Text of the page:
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You are here: Home - Pregnancy - Labor & Childbirth

Today's Labors Last Longer Than 50 Years Ago

by Katlyn Joy | April 10, 2012 9:38 AM
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Today's Labors Last Longer Than 50 Years Ago

Your mom and grandmother may have had far different labors than you will, according to a recent study by the National Institutes of Health which was published in the American Journal of Obstetrics and Gynecology.

The study looked at labors for women stretching from the late 1950's through the mid 1960's and then compared them to women from 2002 through 2008. In all the study compiled findings from tens of thousands of mothers from the earlier generations and almost 100,000 women from the last several years.

What researchers found was that first time mothers labored for two and a half more hours in the first stage of labor than women from earlier decades. For those who had given birth previously, labor lasted nearly two hours longer than women from the 50's and 60's. The first stage of labor is defined as the period between 4 centimeters dilated to fully dilated.

The bottom line for labor is 50 years ago a woman took on average four hours to give birth, while a woman today can expect labor to last six and a half hours.

Other interesting findings include that babies today are born on average five days sooner than in previous generations and are more likely to weigh more.

However, while the findings are not in dispute, the causes may well be. It's relatively unclear what the exact reasons or factors may be which cause women to labor longer in modern times.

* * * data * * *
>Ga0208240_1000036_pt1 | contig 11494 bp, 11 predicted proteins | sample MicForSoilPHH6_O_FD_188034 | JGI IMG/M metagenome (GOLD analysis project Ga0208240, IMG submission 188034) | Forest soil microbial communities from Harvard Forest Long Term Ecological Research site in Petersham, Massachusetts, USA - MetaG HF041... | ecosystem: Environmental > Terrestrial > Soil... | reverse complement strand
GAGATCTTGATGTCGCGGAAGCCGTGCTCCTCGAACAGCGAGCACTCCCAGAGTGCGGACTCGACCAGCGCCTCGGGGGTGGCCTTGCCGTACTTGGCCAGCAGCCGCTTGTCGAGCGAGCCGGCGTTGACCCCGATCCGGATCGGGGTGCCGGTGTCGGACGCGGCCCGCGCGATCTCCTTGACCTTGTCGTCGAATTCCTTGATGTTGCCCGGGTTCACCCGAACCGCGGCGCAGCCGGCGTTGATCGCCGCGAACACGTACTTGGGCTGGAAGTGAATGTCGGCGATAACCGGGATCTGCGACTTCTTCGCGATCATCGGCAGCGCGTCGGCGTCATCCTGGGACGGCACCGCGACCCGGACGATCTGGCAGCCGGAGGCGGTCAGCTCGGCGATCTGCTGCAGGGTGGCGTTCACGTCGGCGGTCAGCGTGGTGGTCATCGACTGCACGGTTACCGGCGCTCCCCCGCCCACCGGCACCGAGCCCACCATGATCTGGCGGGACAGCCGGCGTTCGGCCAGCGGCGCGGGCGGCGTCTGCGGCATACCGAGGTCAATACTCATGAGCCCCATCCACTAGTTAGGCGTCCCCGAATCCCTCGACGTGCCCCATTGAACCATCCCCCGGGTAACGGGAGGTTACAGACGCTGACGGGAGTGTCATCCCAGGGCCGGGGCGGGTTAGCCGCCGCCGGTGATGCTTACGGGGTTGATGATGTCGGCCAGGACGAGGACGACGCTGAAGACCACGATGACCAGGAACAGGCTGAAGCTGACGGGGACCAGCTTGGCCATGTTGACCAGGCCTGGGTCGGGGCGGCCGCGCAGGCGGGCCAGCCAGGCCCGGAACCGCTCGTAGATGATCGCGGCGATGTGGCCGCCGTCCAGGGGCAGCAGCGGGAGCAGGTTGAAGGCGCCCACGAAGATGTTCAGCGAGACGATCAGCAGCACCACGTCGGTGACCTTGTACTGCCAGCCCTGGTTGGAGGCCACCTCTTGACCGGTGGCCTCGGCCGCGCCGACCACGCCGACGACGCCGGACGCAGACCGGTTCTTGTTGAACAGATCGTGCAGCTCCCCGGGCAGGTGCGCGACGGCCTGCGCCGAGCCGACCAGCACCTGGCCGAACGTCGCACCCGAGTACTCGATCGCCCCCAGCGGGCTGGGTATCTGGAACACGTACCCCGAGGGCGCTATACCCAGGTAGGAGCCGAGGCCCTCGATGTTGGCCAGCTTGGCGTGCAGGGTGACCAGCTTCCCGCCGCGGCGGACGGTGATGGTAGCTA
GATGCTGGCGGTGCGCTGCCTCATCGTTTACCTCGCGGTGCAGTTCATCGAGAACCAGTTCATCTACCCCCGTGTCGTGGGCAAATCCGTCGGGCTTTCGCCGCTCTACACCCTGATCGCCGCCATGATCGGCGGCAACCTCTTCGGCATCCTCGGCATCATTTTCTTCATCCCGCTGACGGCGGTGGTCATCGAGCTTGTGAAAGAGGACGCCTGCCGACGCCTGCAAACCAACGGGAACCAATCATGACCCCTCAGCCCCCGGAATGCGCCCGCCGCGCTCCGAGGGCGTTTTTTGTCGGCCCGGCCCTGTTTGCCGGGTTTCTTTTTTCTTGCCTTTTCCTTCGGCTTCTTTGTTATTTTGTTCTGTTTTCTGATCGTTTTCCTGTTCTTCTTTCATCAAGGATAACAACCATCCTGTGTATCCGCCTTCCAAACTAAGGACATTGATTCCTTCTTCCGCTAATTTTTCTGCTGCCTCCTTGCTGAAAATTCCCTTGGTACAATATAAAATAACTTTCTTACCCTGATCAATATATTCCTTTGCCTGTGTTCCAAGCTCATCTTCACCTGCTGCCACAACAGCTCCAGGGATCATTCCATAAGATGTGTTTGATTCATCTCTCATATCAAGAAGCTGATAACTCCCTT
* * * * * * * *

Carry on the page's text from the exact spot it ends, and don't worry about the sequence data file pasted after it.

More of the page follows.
One possible cause may be the sharp rise in epidurals. Two large studies have already indicated that epidurals lengthen labor by as much as an hour or more.

Another factor for longer births may be the more common practice of inducing labor. Often labor that is augmented will be longer than a spontaneous birth. The reasons for more inductions may be the result of more close monitoring of baby and mother by way of modern technology.

Heavier mothers may be partly to blame for the trend as well. Today's mothers have a higher BMI or body mass index. Heavier moms also tend to give birth to heavier babies, which typically take longer to deliver.

Today's mom is also more likely to be an older mother and prolonged labors are a common risk factor among women who give birth at advanced maternal ages.

However, it may well be that a longer labor is actually a healthy labor for today's pregnant women. With more in depth research, it could be that new guidelines could be used to decide just how long a labor can continue before interventions may be introduced or cesarean births are deemed necessary.

Tips for Speeding Up Labor

If you are expecting, you may not find the recent study comforting. No one likes the idea of a long drawn-out labor. However, you can do thing on your own to speed labor along.

Keep moving. Staying busy for as long as possible, taking walks and keeping on your feet are good ideas for early labor.

Stay upright. Laboring on your back is literally pushing uphill. It just doesn't make much sense. Staying as vertical as possible draws on the power of gravity, which during labor is your friend.

Stay hydrated in early labor. If you are at home this doesn't mean downing a gallon milk and having half a pepperoni pizza. Keep it light and clear. Suck on ice chips, lick a popsicle, have a little juice but don't overdo it.

Try to avoid unnecessary induction or C-sections. This does not mean fighting the reality of one if conditions clearly indicate a problem particularly if your fetus is in distress. Basically, if the baby needs more time to cook, don't open the oven door. However, recognize that there are times when the womb becomes an inhospitable place for a growing baby and eviction papers must be served in a timely manner.


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